Sensory Sensation: The Simple Joy of Play Dough

Made with love, this play dough is soft and squishy.

It’s finally spring in Washington state, and we have had some truly blissful days in the garden already. Last week, we spent nearly every moment outside in the backyard. We even took all of our school work and meals outside so that we could feel the soft breeze and feel the sun on our skin.

But this week, it is raining. Pouring in fact, every day for the last four days. You know what they say about April showers, at this rate I’m expecting lots of May flowers! And while we are not at all against playing outside in the rain, it can be cozy to find some fun inside things to do as well. Which brings me to the point of this blog post–play dough.

Last weekend at church the children’s teacher let the kids squish some play dough and make objects from the story as she was telling it. It was a big hit, and it reminded me of just how sessional the sensory experience of play dough really is. That texture! Nothing compares to the feeling of squishing it between your fingers. But there is one thing that I hate about play dough, and that’s the smell. Which is the number one reason that I make my own!

So I surprised my children by leaving some colorful balls of dough for them to discover on the kitchen table. I know my kids, so I knew they would be thrilled with it. I chose to set out only primary colors because I wanted to see if they would remember how to make secondary ones–they did (proud mom moment)! Want to make some play dough for your kids? Here’s the recipe I use! You can make it yourself and surprise them, or involve them in the process–just be careful with the hot water. I like this method because it doesn’t leave me with a terrible sticky pot to clean and even young children can mix the dry ingredients without fear of injury.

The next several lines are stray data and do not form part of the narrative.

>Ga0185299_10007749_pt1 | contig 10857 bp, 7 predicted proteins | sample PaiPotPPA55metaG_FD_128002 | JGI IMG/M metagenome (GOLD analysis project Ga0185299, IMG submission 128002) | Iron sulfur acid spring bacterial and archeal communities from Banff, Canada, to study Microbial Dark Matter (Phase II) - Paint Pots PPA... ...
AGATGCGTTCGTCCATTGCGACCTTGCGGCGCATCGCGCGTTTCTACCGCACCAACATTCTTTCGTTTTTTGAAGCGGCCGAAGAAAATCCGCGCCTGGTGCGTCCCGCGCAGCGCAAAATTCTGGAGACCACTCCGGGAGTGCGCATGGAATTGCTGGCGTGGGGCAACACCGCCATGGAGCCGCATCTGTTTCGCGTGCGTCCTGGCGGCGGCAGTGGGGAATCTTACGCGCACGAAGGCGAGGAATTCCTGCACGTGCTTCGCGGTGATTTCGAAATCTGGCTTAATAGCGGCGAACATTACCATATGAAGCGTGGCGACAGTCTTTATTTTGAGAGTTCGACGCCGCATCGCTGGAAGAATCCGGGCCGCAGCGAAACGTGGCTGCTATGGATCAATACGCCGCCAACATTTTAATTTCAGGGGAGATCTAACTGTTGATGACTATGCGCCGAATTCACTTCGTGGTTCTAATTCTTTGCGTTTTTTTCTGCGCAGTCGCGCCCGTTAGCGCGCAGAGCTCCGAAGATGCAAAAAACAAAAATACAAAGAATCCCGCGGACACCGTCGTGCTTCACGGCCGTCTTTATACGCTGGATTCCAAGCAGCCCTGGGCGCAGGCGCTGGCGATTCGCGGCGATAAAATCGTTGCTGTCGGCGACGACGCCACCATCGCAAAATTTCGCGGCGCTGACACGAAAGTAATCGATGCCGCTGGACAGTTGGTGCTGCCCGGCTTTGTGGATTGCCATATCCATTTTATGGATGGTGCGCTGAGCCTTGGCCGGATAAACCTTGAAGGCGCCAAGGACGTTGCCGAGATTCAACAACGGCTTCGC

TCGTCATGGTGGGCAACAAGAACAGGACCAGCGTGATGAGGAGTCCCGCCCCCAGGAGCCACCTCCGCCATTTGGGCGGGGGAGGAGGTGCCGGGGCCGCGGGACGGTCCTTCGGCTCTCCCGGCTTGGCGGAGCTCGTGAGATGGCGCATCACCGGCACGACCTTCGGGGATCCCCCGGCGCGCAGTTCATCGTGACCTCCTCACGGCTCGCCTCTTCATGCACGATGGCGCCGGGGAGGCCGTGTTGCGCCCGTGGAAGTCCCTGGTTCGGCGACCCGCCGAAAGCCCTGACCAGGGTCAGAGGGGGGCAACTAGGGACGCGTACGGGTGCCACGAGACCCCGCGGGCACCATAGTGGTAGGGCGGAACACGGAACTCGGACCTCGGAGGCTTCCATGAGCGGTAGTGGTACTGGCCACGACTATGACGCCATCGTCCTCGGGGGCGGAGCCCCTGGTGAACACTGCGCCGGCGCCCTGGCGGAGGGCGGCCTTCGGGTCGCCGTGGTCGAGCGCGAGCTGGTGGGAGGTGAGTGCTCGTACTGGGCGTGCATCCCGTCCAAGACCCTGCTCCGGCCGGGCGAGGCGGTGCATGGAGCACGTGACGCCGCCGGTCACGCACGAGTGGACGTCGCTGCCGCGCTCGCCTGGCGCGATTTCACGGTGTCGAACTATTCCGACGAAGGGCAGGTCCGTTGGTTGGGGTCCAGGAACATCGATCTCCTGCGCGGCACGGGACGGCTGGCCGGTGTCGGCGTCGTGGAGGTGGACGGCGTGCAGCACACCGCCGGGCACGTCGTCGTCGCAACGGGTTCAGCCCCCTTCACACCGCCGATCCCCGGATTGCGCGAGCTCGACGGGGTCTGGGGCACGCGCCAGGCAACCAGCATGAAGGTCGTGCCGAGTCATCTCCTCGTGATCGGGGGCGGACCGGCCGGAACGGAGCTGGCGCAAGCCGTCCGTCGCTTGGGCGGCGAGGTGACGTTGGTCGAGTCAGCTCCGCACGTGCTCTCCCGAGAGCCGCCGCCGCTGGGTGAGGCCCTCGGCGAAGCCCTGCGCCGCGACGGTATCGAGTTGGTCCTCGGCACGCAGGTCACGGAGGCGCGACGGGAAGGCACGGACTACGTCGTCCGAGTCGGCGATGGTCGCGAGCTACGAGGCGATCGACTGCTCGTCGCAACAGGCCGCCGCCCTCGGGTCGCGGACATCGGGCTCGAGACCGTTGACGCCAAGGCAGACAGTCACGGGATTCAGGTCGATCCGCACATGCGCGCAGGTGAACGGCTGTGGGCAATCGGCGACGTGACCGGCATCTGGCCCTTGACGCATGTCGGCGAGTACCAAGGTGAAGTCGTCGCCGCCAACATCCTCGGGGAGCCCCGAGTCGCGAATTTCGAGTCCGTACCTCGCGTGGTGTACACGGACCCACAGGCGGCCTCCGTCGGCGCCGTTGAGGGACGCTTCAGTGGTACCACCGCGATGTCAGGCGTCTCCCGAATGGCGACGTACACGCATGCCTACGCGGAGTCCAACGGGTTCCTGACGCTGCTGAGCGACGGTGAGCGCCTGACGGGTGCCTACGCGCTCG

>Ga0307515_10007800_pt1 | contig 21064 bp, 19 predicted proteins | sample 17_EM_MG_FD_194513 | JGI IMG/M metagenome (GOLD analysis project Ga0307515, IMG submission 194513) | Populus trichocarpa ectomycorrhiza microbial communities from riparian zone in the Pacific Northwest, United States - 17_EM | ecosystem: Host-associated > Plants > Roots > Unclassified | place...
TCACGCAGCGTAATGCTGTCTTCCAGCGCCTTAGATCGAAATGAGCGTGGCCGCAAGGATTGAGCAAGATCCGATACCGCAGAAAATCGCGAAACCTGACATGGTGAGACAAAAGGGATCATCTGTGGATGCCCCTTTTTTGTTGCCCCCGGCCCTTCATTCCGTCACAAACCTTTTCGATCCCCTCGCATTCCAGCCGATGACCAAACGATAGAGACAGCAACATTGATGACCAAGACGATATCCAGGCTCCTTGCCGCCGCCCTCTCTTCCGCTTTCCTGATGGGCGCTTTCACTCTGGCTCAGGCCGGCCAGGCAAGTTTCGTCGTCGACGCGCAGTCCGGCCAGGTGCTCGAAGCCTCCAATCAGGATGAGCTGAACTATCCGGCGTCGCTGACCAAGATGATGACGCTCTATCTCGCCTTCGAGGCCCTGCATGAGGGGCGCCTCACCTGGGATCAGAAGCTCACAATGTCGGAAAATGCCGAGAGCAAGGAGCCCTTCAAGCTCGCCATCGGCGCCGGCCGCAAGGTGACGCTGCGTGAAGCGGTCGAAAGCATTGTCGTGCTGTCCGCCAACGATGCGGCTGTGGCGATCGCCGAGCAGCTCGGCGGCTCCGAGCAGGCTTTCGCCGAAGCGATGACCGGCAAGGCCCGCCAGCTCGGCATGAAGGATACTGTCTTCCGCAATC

Yellow and blue makes green. Gotta love playful learning!

Super Silky, Soft Play Dough:

1 cup flour
1 cup water
2 tsp cream of tarter
1/3 cup salt
1 TBS vegetable oil
gel food coloring (optional)

In a large bowl, mix flour, water, cream of tarter and salt.
Bring water to a boil
Add vegetable oil to water
Add oil and water mixture to flour mixture, stir to combine
Add in your color at this stage if you choose to add some
Turn dough onto a protected surface (I use a silicone mat) and knead until smooth.

Tip: If your play dough dries out a little during play, just add a little coconut oil to it and knead it in, it will return the dough to its soft, playable state.

After the novelty of the dough itself wears off a little, you may wish to add cookie cutters, rolling pins, and other fun tools. You could also offer add-ins such as dried flowers (we have lavender), beads, dry noodles or legumes like lentils, split peas and beans!

Have fun and enjoy your rainy day!

What’s a Learning Trap?

You can’t force a child to learn, but you can entice them to explore.

Do you have a child who is reluctant to learn? Have you spent hours working on engaging lesson plans only to be completely, and repeatedly, rejected by this child?

And I do mean rejected, because that is exactly how it feels when you put your heart and soul into a lesson plan–one that you are so sure is going to make learning FUN– only to experience flat refusal from said child.

Whether you are a seasoned educator, a brand new teacher or a homeschooling parent, that sinking feeling is the exact same. But let me encourage you to set aside those feelings of rejection, and focus instead on the child who is doing the rejecting. What is going on with this child?

The answer may not be about your careful lesson plans at all. The rejection may be happening for a number of reasons, and the only way to solve the mystery is to go back to square one and observe the child for a while. Here are a few reasons that children resist learning, which I’ve discovered in my observations of this issue:

1. The child feels pressure to perform perfectly.
2. The child is very dreamy and is not interested in anything remotely related to what they perceive as “school.” (Sometimes this child is simply too young for formal education.)